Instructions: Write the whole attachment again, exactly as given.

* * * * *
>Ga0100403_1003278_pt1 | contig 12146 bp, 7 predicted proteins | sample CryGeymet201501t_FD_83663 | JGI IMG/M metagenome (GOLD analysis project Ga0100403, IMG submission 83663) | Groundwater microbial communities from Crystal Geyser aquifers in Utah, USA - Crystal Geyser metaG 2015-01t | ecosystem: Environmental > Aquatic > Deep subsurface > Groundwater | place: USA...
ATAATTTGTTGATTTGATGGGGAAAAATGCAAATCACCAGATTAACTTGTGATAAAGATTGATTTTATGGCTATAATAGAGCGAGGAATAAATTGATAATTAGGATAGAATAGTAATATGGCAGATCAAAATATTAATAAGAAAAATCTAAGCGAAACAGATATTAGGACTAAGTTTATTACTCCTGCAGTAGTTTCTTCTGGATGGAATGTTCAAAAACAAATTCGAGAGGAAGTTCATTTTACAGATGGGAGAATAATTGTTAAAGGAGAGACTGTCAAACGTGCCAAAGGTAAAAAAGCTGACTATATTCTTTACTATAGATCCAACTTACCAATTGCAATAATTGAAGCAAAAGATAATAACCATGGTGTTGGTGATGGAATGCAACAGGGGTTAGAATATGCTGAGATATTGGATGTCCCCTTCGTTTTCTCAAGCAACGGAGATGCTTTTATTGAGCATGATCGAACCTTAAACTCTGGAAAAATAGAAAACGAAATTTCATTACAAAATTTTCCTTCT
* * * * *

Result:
>Ga0100403_1003278_pt1 | contig 12146 bp, 7 predicted proteins | sample CryGeymet201501t_FD_83663 | JGI IMG/M metagenome (GOLD analysis project Ga0100403, IMG submission 83663) | Groundwater microbial communities from Crystal Geyser aquifers in Utah, USA - Crystal Geyser metaG 2015-01t | ecosystem: Environmental > Aquatic > Deep subsurface > Groundwater | place: USA...
ATAATTTGTTGATTTGATGGGGAAAAATGCAAATCACCAGATTAACTTGTGATAAAGATTGATTTTATGGCTATAATAGAGCGAGGAATAAATTGATAATTAGGATAGAATAGTAATATGGCAGATCAAAATATTAATAAGAAAAATCTAAGCGAAACAGATATTAGGACTAAGTTTATTACTCCTGCAGTAGTTTCTTCTGGATGGAATGTTCAAAAACAAATTCGAGAGGAAGTTCATTTTACAGATGGGAGAATAATTGTTAAAGGAGAGACTGTCAAACGTGCCAAAGGTAAAAAAGCTGACTATATTCTTTACTATAGATCCAACTTACCAATTGCAATAATTGAAGCAAAAGATAATAACCATGGTGTTGGTGATGGAATGCAACAGGGGTTAGAATATGCTGAGATATTGGATGTCCCCTTCGTTTTCTCAAGCAACGGAGATGCTTTTATTGAGCATGATCGAACCTTAAACTCTGGAAAAATAGAAAACGAAATTTCATTACAAAATTTTCCTTCT